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Welcome to overseas nurses bringing a boost to mental health services

Overseas nurses

Swansea Bay has welcomed a cohort of overseas nurses, whose breadth of experience will provide a boost to our mental health service.

Coming from as far afield as Africa and Australia, the trained nurses are being provided with a robust induction to mental health services to supplement the skills they already possess.

Stephen Jones, the health board’s Nurse Director for Mental Health Services and Disability, said the learning would be a two way street.

Speaking at a special welcome buffet he said: “They all have a nursing qualification but not necessary a mental health qualification – they will be provided with a robust induction to mental health service approaches to supplement the skills they already possess.

“They are fantastic, awesome. They bring a diversity of culture and massive amount of experience that will help challenge some of the things they we do in our own clinical areas.

“They will get placements across all our mental health services. They haven’t stretched into learning disability yet but they will in the future.”

While more than 500 nurses have arrived from around the world in the past few years, to boost the workforce and improve the level of care during a hugely challenging period, the most recent recruits are the first to benefit our mental health services.

The service has recruited than 40 nurses, via agencies and directly, to date with plans to welcome an additional 23 this year.

Stephen said: “Nurse recruitment in the UK is a challenge. The uptake in university places is currently down between 50 and 70%. That gives us an issue in terms of nurse training.

“As such we are looking to recruit from abroad to plug the gap over the next five to 10 years.”

Waone Tshiamo arrived from Botswana in January.

She said: “I’ve been in nursing for the last 23 years. In my country I have worked in several private hospitals and government hospitals.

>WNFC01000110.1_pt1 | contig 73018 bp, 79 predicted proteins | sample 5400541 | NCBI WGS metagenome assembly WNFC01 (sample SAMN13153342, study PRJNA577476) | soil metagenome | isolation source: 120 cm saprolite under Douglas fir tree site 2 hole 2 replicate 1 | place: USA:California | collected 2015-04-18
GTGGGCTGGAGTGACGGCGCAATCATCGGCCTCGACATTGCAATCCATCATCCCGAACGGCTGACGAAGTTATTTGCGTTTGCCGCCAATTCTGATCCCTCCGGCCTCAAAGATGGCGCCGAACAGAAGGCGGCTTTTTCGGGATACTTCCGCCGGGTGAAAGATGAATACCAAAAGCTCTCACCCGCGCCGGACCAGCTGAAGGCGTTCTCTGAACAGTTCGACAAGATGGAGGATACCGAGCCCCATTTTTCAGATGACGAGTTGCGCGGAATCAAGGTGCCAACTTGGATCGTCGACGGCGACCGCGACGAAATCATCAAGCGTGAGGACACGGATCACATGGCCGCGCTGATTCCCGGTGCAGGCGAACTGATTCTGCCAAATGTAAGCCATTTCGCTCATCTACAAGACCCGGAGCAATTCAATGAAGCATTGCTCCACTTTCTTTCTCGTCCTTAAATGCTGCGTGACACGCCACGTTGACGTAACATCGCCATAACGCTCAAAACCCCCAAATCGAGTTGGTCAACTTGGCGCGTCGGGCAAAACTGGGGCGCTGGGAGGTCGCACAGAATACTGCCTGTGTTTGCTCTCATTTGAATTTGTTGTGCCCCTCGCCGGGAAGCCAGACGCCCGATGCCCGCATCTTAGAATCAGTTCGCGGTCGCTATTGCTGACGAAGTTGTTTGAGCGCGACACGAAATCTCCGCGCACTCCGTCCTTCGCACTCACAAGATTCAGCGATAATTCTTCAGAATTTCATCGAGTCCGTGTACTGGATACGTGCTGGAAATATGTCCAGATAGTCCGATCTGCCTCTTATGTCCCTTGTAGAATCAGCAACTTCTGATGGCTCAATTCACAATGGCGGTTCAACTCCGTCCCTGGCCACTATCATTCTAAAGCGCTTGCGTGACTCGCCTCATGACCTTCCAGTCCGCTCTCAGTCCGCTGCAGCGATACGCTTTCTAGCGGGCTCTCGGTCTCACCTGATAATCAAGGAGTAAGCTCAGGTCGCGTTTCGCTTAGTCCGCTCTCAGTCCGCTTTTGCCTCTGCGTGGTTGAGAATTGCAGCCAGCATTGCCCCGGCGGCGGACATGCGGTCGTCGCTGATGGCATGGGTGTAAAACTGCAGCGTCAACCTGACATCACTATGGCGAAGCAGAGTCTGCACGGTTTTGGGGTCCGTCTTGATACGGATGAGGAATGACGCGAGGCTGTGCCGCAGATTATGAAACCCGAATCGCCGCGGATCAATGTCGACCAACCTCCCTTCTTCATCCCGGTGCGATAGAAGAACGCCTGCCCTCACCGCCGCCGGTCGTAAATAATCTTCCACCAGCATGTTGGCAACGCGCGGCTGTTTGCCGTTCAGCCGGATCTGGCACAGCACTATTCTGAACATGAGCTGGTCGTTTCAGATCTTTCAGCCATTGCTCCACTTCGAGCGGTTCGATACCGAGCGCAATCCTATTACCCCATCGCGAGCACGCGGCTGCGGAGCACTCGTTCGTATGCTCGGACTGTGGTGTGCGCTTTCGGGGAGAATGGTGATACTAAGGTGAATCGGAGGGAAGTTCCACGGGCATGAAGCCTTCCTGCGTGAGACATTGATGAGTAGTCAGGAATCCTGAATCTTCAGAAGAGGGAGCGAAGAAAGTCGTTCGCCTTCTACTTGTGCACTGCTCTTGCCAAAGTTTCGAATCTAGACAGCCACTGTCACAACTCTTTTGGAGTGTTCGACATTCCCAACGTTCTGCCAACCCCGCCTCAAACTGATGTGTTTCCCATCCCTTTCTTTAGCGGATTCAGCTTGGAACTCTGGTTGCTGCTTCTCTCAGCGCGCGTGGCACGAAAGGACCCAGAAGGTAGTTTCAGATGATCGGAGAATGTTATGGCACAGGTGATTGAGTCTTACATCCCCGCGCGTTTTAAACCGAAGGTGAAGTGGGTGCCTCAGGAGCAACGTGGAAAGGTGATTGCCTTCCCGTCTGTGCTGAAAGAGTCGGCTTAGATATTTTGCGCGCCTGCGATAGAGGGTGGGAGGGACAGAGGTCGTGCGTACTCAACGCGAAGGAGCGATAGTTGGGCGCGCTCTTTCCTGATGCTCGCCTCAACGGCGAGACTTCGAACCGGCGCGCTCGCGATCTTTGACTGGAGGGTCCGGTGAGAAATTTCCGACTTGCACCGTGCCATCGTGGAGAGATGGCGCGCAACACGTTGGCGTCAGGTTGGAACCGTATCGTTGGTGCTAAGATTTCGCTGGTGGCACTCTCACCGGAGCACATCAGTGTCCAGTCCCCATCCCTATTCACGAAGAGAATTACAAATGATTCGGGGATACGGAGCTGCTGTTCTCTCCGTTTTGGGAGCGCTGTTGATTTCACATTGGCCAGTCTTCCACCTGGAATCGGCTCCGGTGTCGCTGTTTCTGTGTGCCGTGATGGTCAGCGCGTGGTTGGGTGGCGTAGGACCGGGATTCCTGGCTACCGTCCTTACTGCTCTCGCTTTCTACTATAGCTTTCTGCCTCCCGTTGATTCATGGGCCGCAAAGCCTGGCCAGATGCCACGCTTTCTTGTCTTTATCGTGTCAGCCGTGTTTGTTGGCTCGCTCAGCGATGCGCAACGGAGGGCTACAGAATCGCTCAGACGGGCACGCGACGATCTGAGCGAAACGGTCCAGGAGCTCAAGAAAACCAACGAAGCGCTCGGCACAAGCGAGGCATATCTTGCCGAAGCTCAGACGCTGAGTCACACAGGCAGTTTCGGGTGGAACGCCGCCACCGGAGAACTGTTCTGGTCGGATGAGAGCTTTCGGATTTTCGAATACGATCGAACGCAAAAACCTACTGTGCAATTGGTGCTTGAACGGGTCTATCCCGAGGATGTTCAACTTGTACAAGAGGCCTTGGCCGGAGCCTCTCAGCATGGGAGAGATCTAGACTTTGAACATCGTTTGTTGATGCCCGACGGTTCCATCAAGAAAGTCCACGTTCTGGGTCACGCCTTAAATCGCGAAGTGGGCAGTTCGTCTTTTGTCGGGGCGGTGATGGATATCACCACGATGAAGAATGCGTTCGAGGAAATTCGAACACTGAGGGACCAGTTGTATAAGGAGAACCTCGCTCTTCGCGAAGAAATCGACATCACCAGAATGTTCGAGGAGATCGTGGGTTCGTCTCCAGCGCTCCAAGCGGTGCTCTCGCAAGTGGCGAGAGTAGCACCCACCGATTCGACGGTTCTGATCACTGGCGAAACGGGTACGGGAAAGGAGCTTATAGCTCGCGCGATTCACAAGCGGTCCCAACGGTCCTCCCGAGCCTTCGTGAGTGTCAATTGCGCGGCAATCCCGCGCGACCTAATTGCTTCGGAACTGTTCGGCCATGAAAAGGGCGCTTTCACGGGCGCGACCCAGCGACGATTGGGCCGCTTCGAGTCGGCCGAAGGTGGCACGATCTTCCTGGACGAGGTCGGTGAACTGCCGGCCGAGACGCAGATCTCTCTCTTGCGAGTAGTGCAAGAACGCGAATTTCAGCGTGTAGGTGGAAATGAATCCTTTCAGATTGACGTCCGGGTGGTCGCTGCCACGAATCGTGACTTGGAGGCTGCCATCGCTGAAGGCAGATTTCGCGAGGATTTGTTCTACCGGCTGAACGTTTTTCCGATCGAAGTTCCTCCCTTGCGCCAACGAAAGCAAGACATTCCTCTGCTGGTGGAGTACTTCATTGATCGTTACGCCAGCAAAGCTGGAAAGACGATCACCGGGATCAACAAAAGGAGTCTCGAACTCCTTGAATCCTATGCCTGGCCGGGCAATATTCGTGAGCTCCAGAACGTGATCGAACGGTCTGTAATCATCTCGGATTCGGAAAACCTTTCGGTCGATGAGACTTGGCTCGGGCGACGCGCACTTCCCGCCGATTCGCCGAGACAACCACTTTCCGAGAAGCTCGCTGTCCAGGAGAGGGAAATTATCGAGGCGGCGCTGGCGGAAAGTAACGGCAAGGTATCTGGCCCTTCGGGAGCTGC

“The reason I came here is I have done so much in my country in nursing and I want to get a sight of the other side of the world and better my nursing skills.

“I haven’t started working yet but I have met the managers, they are welcoming, and I am looking forward starting.”


Waone (pictured above) said that she is settling into life in Swansea Bay.

“This my first time in Wales but the reception here is so good,” she said. 

“People here are welcoming. When I go out, I may not know the area but people will be directing me. I was so overwhelmed when I was in town and one lady actually took me to where I wanted to be. 

“I don’t regret coming here because of the atmosphere.”

The only downside for Waone is she misses her family. 

She said: “I left my family behind but I am hoping they will join me in December. 

“It’s not good to be away from your family, but if you are away for a purpose, it makes it easier.”

Mundeni Trained nurse Mundeni Jele (pictured right) aged 28, also arrived in January, from Swaziland. 

He said: “For me it was a good opportunity. Back in my country my professional life had a bit of a stall. I wasn’t progressing as much as I wanted to. Then I saw the opportunity to come to the UK.”

He also has settled into his new home.

He said: “Swansea is a nice place. Even though it’s still cold, I’m going to give the beach a try. I’m also going to watch some football because I’m a big football person. 

“So far I have found that everyone is helpful and everyone is nice.

“I have no regrets.”

Nurse Shannon boomerangs back

It’s a case of home and away for a nurse who has swapped Australia for Swansea Bay.

Shannon Shannon Williams is one of 35 overseas mental health nurses to have recently answered a plea for help from the health board, however, for her it’s a matter of returning home.

The 25-year-old was born in Swansea and spent her early years in the city before her parents decided on a move down under.

She said: “I was born in Singleton Hospital, and emigrated to Australia with my parents in 2010 when I was 10—years-old.

“We lived on the Gold Coast in Queensland in a place called Runaway Bay.

“Originally I didn’t want to go but it sank in, when we went there, that I was excited.”

On leaving school Shannon, who has dual citizenship, trained to be a nurse.

She said: “I qualified as a nurse in Australia and work as a mental health nurse. I moved around different areas such as emergency mental health, perinatal, and acute.”

Having built up an enviable amount of experience Shannon took the brave decision to head back to Wales – on her own.

She said: “I came back last July and joined Swansea Bay University Health Board. My mum, my dad and my brothers are still in Australia.

“I decided that I wanted a change. I was bored with Australia. As much as that’s very big to hear!

“I wanted a bit more of an opportunity, which I saw I would have in Swansea Bay, including, hopefully, being able to study for a masters here as well.”

Shannon, who is currently working in our Ty Einon community mental health, is happy to be back in Swansea.

She said: “I’ve no regrets. I’m enjoying it. People have been very welcoming. The health board has been fantastic in making it known how much they appreciate overseas nurses.”

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